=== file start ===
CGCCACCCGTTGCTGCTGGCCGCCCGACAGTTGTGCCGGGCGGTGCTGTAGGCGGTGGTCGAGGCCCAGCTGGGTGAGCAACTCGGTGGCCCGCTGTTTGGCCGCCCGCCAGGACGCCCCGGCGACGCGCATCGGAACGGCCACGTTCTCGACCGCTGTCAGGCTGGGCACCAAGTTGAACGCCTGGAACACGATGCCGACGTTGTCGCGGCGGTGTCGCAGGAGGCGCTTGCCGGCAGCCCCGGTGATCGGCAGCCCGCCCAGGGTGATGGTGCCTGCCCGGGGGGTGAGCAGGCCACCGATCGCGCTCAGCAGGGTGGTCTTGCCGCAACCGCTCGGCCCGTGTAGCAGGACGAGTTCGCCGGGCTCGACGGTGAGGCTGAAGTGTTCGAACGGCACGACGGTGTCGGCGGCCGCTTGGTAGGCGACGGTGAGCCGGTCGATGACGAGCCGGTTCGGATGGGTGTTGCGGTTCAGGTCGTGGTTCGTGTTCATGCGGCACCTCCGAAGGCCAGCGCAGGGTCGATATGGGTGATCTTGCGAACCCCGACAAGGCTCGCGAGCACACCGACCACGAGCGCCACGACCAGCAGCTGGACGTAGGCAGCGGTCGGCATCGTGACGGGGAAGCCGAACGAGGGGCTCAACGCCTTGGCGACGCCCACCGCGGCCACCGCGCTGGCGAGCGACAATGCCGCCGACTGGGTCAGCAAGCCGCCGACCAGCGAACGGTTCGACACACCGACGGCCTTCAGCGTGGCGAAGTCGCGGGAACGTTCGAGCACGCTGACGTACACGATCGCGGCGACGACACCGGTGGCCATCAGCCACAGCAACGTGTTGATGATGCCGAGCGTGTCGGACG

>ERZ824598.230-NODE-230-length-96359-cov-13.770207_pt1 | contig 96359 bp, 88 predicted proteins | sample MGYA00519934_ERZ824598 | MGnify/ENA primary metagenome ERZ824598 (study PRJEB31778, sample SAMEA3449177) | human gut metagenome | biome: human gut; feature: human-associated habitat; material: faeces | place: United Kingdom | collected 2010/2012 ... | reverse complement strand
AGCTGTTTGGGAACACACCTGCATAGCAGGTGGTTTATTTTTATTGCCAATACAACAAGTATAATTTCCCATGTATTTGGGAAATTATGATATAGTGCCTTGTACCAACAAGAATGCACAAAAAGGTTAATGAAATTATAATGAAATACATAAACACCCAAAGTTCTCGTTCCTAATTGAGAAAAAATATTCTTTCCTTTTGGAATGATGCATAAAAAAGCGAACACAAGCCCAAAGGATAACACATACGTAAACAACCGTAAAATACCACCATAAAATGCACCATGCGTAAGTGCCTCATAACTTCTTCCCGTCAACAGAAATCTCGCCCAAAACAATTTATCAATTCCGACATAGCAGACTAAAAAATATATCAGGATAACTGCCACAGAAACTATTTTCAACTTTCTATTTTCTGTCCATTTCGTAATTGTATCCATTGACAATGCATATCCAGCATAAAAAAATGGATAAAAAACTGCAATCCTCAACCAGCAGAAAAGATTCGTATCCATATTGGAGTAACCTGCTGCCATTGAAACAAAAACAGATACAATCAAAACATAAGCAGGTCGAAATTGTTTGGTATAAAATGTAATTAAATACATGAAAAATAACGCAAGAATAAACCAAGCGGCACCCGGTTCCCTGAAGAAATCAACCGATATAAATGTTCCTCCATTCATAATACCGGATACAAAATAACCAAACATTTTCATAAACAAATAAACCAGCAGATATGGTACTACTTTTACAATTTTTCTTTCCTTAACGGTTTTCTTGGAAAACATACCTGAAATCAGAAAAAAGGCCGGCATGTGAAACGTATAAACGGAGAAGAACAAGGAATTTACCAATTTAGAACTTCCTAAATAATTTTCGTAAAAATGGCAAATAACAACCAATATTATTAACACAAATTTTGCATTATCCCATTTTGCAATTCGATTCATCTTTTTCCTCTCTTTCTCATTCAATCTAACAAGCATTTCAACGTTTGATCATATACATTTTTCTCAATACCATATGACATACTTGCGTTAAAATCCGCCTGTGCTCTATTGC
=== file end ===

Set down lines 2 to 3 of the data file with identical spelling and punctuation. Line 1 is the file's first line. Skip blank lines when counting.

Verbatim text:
>ERZ824598.230-NODE-230-length-96359-cov-13.770207_pt1 | contig 96359 bp, 88 predicted proteins | sample MGYA00519934_ERZ824598 | MGnify/ENA primary metagenome ERZ824598 (study PRJEB31778, sample SAMEA3449177) | human gut metagenome | biome: human gut; feature: human-associated habitat; material: faeces | place: United Kingdom | collected 2010/2012 ... | reverse complement strand
AGCTGTTTGGGAACACACCTGCATAGCAGGTGGTTTATTTTTATTGCCAATACAACAAGTATAATTTCCCATGTATTTGGGAAATTATGATATAGTGCCTTGTACCAACAAGAATGCACAAAAAGGTTAATGAAATTATAATGAAATACATAAACACCCAAAGTTCTCGTTCCTAATTGAGAAAAAATATTCTTTCCTTTTGGAATGATGCATAAAAAAGCGAACACAAGCCCAAAGGATAACACATACGTAAACAACCGTAAAATACCACCATAAAATGCACCATGCGTAAGTGCCTCATAACTTCTTCCCGTCAACAGAAATCTCGCCCAAAACAATTTATCAATTCCGACATAGCAGACTAAAAAATATATCAGGATAACTGCCACAGAAACTATTTTCAACTTTCTATTTTCTGTCCATTTCGTAATTGTATCCATTGACAATGCATATCCAGCATAAAAAAATGGATAAAAAACTGCAATCCTCAACCAGCAGAAAAGATTCGTATCCATATTGGAGTAACCTGCTGCCATTGAAACAAAAACAGATACAATCAAAACATAAGCAGGTCGAAATTGTTTGGTATAAAATGTAATTAAATACATGAAAAATAACGCAAGAATAAACCAAGCGGCACCCGGTTCCCTGAAGAAATCAACCGATATAAATGTTCCTCCATTCATAATACCGGATACAAAATAACCAAACATTTTCATAAACAAATAAACCAGCAGATATGGTACTACTTTTACAATTTTTCTTTCCTTAACGGTTTTCTTGGAAAACATACCTGAAATCAGAAAAAAGGCCGGCATGTGAAACGTATAAACGGAGAAGAACAAGGAATTTACCAATTTAGAACTTCCTAAATAATTTTCGTAAAAATGGCAAATAACAACCAATATTATTAACACAAATTTTGCATTATCCCATTTTGCAATTCGATTCATCTTTTTCCTCTCTTTCTCATTCAATCTAACAAGCATTTCAACGTTTGATCATATACATTTTTCTCAATACCATATGACATACTTGCGTTAAAATCCGCCTGTGCTCTATTGC